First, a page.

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  1. #31
    Photo Engineer's Avatar
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    Both methods require energy!

    Ionc exchange works by making either R+ or R- resins. A mixed bed has both. R is a huge polymer with lots of + or - things attached. So, run in Calcium loaded water and you get Ca++ and (R-)2 and the Calcium is stuck on the resin. You could then end up with either Sulfuric Acid or Sodium Sulfate if the counter ion is Sulfate. So, you have R_ present and SO4--. This makes (R+)2 and SO4-- and so no ion gets through. But, organics go through unchanged.

    So, they add a gel like nonionic resin that absorbs organics. Sometimes they use Carbon black. Either works.

    Making and disposing of these resins after use is energy expensive.

    Distillation boils water which then goes through a condenser where it turns from steam back to water. The Calcium Sulfate stays behind, and the organics are destroyed by the heat for the most part. After use, scale is found in the pot and this is cleaned out by treatment with hot water or a special cleaning solution that dissolves the scale. It puts back everything into the environment that was taken out. It is more friendly and less energy intensive in the long run because there is no wast to contend with except what you started with. The starting materials (Calcium Sulfate and water) are now in separate containers.

    You may have government regulations and other problems to contend with, but distillation is far simpler.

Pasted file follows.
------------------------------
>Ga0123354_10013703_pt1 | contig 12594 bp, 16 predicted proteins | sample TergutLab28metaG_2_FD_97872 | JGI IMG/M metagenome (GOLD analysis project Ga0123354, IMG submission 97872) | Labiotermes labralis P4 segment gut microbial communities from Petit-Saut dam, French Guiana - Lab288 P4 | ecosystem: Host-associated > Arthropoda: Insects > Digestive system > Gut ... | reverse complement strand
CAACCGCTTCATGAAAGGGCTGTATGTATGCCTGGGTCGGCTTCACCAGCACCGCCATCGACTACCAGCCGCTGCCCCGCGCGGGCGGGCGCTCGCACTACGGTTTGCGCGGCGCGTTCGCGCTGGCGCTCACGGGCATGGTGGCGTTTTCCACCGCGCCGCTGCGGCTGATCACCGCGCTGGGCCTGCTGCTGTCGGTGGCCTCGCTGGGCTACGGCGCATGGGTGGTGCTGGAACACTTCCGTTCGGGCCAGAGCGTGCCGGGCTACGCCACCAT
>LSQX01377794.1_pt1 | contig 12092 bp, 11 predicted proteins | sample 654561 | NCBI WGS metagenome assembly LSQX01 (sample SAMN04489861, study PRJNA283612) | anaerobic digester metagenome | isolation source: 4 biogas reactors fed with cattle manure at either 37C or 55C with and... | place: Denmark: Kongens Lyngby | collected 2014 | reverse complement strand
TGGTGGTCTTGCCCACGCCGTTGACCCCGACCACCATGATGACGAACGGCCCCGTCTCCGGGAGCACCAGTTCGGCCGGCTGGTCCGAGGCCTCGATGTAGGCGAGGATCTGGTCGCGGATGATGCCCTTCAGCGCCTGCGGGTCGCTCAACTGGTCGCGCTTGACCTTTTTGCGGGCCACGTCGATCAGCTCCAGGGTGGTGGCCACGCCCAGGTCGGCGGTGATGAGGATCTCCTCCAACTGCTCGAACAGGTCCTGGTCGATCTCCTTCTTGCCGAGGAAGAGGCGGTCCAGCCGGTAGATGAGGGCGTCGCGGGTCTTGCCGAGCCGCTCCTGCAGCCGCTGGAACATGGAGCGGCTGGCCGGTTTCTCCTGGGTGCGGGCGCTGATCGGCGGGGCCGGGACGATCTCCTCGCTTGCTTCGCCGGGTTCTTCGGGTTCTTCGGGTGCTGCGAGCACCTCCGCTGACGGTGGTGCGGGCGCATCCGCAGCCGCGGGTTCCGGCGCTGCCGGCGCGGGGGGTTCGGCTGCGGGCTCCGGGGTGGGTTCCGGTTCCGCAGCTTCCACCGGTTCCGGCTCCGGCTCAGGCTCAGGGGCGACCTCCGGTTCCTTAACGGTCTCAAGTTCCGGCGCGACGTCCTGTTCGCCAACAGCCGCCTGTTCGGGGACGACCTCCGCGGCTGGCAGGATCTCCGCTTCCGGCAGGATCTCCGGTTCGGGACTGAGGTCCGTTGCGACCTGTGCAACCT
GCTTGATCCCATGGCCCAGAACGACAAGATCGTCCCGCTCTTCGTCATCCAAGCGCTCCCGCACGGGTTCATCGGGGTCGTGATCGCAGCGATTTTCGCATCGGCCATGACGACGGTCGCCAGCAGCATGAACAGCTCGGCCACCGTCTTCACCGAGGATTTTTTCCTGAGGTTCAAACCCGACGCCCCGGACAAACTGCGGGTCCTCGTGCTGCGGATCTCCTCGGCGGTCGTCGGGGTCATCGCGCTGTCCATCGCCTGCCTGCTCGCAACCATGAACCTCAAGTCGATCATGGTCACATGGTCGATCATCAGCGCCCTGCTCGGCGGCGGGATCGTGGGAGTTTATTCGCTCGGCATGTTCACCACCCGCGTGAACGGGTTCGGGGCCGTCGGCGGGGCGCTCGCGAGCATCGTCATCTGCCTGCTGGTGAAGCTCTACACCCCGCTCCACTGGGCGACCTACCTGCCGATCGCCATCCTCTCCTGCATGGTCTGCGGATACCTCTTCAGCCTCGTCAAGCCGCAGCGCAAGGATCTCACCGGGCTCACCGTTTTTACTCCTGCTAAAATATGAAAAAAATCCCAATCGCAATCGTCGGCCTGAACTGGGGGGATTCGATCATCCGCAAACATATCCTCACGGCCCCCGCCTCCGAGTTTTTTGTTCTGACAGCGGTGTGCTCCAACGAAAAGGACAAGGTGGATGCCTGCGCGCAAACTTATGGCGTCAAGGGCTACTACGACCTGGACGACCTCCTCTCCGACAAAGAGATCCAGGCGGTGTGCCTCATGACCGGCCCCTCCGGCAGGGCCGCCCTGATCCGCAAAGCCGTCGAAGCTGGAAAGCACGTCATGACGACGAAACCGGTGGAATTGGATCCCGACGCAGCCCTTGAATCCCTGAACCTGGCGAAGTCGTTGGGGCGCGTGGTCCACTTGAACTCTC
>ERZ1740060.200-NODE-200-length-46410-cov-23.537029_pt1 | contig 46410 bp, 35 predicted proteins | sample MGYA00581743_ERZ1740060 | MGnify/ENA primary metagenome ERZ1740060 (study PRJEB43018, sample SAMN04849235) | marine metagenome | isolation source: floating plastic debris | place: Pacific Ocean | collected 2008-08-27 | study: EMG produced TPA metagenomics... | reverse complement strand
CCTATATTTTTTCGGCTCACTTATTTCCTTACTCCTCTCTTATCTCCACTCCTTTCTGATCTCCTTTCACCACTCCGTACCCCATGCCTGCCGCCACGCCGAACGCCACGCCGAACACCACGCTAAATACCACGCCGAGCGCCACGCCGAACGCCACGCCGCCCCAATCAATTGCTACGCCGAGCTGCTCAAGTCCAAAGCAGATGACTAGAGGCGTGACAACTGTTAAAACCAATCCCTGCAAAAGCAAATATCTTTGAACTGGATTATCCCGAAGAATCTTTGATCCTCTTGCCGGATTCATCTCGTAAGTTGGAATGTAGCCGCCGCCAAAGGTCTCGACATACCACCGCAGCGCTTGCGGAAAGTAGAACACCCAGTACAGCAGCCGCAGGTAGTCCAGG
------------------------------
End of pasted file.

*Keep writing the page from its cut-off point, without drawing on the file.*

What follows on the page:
PE

  2. #32
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    IC;

    Such a filter is quite effective. If it works for you, use it.

    If you don't mind throwing away a cartridge every few weeks, then this is just fine too.

    PE

  3. #33
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    Yep thats what i will try.
    Some one locally has reccomended a di filter used for marine fish. They run at around £20 and last for a lot of water, so a trip to the fish shop might be worthwhile.
    PE yes the laws in the UK are often insane!!
    Alan

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  4. #34
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    John Voss

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  5. #35
    Ian Grant's Avatar
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    Quote Originally Posted by Leigh B View Post
    Interesting point, and probably valid. Not something that I had considered.

    - Leigh
    Actually it's a no brainer here in Europe, most so called Distilled water sold in shops and garages is often de-ionised anyway. Ion exchange columns are quite cheap and there's no disposal costs (they go back for recycling/regeneration) so the cost per litre is next to nothing, distilled water in comparison is rathe expensive these days.

    In the UK my water comes from two sources, local boreholes and it's very hard, or from Nth Wales very soft, we are ona boundaty so can be given either or a mixture. The local borehole watre will begin to fur up a kettle instantly, a hot bath will have scum but even a deionising filre jug is enough to give us good water.